If you were an artist, and you wanted to parody me, you would have to actually look at what I have done, and start making fun of that, which of course would be possible, because everything can be made fun of, and I make the job easier by engaging in outlier behavior, like leaving the big city law grind, spending years living in yurts in the woods of Southern Oregon, and having a well-known identification with rock and rollers as heroes. C’mon, guys! There’s stuff to work with here. I’m Mexican, and you can always parody Mexicans easily, can’t you? Oh, I don’t fit the stereotype! Damn! I’ve written smart-alecky songs like “Explode on the Border,” with inflammatory lyrics like, “I’ll show you what this burrito’s for!” Don’t be lazy. You can use that.


It’s almost like my enemies don’t really care. They put all this time into researching me, and they don’t find anything to parody me about. They just don’t see the material, because they don’t have a creative bone in their body. All they’re looking for is stuff that is easily recognizable as “dirt,” bad things that Charles Carreon did or was associated with. So they miss all the thousands of ways that they could actually parody me. No surprise. They’re not parodists, they’re just poo-flingin’ zombies on a mission to paint the town brown. Since they can’t find much dirt about me, they invent dirt with lies and damn lies, expand the tiny amount of dirt that does exist, and make up the difference with plain ole “Fuck that bastard!”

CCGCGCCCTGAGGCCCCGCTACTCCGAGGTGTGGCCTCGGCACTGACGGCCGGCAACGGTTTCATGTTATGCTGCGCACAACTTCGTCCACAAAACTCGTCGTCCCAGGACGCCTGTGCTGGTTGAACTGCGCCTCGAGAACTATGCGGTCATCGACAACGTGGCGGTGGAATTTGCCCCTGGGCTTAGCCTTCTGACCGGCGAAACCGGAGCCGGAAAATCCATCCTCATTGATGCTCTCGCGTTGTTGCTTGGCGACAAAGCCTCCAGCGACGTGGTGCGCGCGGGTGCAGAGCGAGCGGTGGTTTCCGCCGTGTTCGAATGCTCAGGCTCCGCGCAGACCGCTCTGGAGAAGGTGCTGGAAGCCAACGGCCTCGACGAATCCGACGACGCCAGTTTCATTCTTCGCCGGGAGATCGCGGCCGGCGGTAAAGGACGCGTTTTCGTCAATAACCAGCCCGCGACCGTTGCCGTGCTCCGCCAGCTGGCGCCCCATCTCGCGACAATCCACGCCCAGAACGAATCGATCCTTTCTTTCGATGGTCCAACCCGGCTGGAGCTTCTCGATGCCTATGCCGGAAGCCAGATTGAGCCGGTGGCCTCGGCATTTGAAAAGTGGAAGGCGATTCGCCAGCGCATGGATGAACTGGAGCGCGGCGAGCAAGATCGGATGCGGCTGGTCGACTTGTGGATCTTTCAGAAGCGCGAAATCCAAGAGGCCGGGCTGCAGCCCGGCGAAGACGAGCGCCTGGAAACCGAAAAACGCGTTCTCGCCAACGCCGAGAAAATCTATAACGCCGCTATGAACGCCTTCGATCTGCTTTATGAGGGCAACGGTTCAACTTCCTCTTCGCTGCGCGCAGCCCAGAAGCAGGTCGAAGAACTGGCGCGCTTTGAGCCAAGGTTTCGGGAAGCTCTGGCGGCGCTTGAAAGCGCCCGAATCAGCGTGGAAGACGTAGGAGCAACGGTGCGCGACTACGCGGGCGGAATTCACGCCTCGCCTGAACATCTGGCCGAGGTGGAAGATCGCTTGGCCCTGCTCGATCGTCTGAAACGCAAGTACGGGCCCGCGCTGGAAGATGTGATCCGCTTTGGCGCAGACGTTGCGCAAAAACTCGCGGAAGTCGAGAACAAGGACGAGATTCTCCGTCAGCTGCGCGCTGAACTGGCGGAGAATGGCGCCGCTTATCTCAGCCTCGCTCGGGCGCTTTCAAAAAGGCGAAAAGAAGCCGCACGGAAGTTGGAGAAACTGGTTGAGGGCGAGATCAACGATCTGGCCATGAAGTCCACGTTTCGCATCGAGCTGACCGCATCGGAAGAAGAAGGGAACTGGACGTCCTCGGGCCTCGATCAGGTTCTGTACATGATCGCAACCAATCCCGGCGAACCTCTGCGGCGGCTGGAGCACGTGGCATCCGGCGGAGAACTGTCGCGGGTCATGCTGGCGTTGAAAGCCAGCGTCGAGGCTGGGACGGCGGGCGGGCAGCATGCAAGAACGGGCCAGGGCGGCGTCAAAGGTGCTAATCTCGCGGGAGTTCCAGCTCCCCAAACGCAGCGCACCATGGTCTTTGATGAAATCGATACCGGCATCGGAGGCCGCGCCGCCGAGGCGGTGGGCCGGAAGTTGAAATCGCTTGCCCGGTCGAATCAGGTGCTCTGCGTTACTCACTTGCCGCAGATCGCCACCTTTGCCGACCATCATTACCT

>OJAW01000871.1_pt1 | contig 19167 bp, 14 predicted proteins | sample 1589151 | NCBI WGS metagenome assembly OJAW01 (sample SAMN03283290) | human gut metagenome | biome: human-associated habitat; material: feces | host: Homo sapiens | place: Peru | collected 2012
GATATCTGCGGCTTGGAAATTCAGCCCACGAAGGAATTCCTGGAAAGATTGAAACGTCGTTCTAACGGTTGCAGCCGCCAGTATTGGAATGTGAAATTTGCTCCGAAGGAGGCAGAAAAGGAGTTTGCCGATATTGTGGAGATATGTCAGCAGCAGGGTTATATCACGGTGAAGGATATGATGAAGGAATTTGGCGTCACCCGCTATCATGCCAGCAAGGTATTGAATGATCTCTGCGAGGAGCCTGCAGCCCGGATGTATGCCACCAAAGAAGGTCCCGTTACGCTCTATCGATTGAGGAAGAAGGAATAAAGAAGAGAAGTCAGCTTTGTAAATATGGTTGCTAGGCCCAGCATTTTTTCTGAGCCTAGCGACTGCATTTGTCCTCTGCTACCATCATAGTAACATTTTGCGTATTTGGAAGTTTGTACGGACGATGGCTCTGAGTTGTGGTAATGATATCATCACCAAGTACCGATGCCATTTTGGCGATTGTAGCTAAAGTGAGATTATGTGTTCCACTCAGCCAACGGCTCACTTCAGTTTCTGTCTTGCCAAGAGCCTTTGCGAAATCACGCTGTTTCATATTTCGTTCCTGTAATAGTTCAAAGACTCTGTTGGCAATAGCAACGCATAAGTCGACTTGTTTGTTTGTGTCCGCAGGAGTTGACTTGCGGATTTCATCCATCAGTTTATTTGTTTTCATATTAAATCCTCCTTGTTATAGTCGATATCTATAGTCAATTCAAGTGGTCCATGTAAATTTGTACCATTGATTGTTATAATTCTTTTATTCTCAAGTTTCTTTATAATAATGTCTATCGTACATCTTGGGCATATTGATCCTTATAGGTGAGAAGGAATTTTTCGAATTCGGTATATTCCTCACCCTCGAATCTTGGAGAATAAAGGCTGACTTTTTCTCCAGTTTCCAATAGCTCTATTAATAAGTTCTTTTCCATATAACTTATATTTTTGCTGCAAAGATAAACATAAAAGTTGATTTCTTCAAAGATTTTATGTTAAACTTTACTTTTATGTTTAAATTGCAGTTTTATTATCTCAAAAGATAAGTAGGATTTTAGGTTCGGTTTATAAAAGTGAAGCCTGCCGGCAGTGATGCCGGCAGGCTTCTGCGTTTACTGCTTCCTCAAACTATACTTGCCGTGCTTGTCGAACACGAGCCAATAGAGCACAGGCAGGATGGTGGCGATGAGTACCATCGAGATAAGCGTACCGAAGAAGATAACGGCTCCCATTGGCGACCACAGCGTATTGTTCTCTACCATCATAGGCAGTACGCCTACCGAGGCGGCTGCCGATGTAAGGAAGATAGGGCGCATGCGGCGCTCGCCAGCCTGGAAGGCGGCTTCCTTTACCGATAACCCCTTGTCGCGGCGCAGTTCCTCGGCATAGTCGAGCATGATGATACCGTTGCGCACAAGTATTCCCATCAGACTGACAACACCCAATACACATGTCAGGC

This entire post flies in the face of an old saying of mine: “Never fault your enemies for ineptitude that accrues to your benefit.” Think about it. With this information, Popehat might be moved to fire Recouvreur and have someone else parody me who would be much better at it. Then again, a real parody of me would be funny, and probably much better than simply being mocked by a jackass. C’est la vie. Popehat’ll never do it. He’s just too cheap.